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Op-Ed: Rush to Marijuana Legalization for Recreational Use Ignores Real Public Health and Safety Concerns

Marijuana is not as harmless as some who favor legalization claim, and the science is clear. The National Institutes of Health, the Mayo Clinic, the Cleveland Clinic and the World Health Organization all agree that marijuana is an addictive substance that can trigger dependency and withdrawal symptoms. 

By Sen. Judy Ward (R-30) 

There has been a lot of news surrounding the recent Senate Law and Justice Committee hearings regarding the legalization of recreational marijuana, and as a member of that committee, I am concerned about the discussions that have taken place. The hearings have seemed one-sided, and the topics covered have been used to advance recreational marijuana legislation rather than provide a thorough vetting of all aspects of this controversial issue. 

Marijuana is not as harmless as some who favor legalization claim, and the science is clear. The National Institutes of Health, the Mayo Clinic, the Cleveland Clinic and the World Health Organization all agree that marijuana is an addictive substance that can trigger dependency and withdrawal symptoms. 

Research from the National Institute of Drug Abuse concludes marijuana use doubles a person’s risk for developing opioid addiction and that four in 10 users will abuse harder drugs in their lifetime. The statistics are worse when it comes to our youth. Sixty percent of new marijuana users each year are under age 18, and marijuana is the number one reason adolescents are admitted to substance-abuse treatment in the United States.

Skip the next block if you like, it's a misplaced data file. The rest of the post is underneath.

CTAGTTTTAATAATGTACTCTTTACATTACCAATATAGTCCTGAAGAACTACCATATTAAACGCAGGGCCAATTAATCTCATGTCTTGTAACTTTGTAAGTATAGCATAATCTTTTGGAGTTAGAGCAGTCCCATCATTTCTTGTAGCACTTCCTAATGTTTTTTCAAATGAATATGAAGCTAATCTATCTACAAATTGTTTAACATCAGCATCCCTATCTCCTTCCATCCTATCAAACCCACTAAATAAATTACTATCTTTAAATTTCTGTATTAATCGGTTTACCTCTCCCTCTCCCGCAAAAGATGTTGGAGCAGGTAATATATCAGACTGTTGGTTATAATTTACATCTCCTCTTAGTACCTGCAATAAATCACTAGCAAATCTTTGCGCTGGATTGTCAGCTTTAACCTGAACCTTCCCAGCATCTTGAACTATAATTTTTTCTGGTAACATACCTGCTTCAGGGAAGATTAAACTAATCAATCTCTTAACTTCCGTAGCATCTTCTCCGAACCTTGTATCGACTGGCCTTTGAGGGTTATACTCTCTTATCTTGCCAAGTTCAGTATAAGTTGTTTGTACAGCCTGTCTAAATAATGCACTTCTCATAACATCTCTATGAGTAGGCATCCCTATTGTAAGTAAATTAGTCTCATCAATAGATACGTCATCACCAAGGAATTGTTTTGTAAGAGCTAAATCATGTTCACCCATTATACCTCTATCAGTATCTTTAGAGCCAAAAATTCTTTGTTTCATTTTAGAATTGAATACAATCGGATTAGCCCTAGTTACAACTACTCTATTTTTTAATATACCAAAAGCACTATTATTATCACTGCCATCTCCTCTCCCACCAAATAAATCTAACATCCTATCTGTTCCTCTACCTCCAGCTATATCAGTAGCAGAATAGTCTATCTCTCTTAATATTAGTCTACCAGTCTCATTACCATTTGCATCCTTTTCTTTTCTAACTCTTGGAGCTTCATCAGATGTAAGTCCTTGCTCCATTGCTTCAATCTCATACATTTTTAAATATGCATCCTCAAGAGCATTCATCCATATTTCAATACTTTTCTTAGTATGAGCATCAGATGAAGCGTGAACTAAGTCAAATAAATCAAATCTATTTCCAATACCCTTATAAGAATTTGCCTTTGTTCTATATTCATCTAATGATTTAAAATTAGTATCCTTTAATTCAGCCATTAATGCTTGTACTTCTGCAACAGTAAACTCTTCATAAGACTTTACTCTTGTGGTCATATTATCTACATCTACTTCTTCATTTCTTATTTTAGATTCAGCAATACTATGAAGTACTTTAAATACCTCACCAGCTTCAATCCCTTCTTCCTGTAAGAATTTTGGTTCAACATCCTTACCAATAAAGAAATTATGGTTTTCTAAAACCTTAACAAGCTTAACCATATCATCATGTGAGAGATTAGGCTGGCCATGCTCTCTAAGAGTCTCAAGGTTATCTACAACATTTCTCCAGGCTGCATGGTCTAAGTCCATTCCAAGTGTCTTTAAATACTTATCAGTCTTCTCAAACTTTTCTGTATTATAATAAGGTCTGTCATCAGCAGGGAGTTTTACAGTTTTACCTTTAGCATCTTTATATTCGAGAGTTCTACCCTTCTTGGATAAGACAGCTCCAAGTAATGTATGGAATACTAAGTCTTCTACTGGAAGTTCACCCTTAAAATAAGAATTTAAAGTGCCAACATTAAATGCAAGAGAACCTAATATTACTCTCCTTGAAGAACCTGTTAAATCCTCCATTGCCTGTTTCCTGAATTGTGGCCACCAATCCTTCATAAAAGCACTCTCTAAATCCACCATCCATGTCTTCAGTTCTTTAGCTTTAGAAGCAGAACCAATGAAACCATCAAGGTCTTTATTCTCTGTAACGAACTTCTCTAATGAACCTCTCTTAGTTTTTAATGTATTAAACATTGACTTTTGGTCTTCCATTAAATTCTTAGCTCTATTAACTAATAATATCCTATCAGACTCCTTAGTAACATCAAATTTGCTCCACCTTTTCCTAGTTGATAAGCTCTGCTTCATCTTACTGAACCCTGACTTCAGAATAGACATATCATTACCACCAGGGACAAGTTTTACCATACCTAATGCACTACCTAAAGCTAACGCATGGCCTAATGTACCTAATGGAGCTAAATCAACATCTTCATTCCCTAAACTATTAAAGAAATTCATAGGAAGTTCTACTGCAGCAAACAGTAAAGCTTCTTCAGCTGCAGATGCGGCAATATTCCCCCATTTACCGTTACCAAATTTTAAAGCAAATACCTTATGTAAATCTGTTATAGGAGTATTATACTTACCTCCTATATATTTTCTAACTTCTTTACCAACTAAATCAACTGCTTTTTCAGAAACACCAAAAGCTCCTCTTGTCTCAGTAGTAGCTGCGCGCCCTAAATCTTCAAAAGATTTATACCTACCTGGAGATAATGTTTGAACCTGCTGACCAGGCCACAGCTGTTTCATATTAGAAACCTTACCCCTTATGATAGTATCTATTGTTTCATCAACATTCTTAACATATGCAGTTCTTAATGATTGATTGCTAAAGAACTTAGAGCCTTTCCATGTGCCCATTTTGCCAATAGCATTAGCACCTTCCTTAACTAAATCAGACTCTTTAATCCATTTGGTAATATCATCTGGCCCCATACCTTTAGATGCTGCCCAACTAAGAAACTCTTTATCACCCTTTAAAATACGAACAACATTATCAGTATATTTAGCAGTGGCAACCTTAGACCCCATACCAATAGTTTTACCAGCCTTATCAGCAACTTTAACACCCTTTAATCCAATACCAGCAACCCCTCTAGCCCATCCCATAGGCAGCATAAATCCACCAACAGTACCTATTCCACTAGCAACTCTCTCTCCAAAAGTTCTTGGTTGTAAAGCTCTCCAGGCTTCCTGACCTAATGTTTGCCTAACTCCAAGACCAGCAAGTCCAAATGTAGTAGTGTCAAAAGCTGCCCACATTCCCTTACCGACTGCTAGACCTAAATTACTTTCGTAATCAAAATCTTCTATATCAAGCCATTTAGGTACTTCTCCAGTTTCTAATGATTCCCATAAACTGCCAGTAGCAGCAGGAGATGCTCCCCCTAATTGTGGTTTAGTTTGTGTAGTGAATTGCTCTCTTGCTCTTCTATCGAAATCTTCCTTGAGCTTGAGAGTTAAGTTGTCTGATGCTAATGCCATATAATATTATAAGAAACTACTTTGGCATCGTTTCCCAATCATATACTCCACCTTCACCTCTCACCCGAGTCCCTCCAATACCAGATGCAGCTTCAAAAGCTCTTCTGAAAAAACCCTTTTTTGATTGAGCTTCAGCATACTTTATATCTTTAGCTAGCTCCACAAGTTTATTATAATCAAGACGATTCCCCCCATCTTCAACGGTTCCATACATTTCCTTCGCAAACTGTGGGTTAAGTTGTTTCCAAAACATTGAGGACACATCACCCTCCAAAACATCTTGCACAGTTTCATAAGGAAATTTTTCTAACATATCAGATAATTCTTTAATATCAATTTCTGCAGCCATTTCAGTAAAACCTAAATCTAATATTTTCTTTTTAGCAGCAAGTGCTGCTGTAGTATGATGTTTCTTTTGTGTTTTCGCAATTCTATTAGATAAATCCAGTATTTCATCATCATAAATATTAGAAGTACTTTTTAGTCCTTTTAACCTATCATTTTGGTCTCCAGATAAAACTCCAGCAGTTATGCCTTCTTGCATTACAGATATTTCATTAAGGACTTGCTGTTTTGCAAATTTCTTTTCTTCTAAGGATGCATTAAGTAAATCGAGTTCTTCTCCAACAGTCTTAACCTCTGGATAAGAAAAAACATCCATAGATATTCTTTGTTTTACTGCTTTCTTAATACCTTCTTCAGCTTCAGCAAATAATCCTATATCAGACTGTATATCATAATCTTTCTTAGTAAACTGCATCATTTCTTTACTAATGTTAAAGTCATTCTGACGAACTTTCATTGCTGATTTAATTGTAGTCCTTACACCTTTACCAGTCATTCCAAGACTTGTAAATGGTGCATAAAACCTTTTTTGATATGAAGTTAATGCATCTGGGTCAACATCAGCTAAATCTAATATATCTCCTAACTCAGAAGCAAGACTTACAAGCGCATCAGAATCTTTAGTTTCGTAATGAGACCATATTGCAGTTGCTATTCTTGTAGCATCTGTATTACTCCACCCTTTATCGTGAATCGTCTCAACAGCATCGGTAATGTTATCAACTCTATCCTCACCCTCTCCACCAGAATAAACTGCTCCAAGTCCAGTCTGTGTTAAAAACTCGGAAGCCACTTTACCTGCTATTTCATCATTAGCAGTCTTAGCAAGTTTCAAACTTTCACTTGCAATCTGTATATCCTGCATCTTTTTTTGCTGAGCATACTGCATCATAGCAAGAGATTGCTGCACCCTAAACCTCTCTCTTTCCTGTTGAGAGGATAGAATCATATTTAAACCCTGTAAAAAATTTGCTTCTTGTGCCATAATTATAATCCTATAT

Aside from the physical consequences to the individual using the marijuana, there are real consequences to the community as well. We only need to look to other states to see that commercializing the sale of addictive marijuana products comes with more crime and more DUIs. For example, a 50-year study found that marijuana use is linked to seven times greater odds of subsequent violent crime. In Colorado and Washington, DUI fatalities involving marijuana have more than doubled over the last decade. Colorado has also seen a rise in marijuana-related emergency room visits among teens and reports the highest rate of first-time users under the age of 18 in the nation. 

To insist that marijuana use comes with zero risk of dependency is contradicted by science and the medical community. The American Psychiatric Association, the American Academy of Pediatrics, the American Medical Association, the American Lung Association, the American Heart Association and the American Cancer Society all stand opposed to legalization. And the list goes on. 

There are many consequences to legalizing marijuana, and they are not all good.  These consequences can be harmful and dangerous to ourselves, our children, and our communities.  They must be thoroughly vetted before making such a huge policy change that will affect us for years to come.  

I welcome the discussion surrounding adult-use legalization, but I urge caution among my fellow lawmakers who may be apt to vote “yes” without considering the long-term consequences. 

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